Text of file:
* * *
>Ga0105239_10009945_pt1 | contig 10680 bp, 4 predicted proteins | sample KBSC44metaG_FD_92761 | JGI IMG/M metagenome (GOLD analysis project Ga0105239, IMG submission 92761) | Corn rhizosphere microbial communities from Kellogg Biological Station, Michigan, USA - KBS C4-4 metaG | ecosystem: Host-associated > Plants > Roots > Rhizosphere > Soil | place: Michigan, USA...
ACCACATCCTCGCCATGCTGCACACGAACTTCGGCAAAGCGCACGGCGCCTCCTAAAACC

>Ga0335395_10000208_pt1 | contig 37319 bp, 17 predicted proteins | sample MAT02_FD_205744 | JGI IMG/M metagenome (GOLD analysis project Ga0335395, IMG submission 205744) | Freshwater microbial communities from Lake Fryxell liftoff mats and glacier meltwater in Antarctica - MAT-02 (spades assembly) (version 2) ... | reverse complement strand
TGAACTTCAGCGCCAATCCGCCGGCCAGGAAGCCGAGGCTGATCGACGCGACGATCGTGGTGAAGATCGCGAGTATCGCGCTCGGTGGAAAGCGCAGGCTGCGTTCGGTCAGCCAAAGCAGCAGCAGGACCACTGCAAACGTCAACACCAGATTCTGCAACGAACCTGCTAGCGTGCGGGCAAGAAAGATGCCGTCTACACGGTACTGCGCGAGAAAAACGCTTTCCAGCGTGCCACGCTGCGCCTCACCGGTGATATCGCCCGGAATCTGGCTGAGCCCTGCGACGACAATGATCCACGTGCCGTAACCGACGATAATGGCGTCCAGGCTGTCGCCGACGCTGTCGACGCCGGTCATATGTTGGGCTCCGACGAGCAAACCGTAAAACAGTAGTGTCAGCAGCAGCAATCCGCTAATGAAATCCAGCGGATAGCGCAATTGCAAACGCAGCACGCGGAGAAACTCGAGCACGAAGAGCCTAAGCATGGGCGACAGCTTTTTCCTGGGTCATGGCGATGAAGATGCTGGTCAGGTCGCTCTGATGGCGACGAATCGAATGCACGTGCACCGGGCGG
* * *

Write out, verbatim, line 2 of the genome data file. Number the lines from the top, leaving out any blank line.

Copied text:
ACCACATCCTCGCCATGCTGCACACGAACTTCGGCAAAGCGCACGGCGCCTCCTAAAACC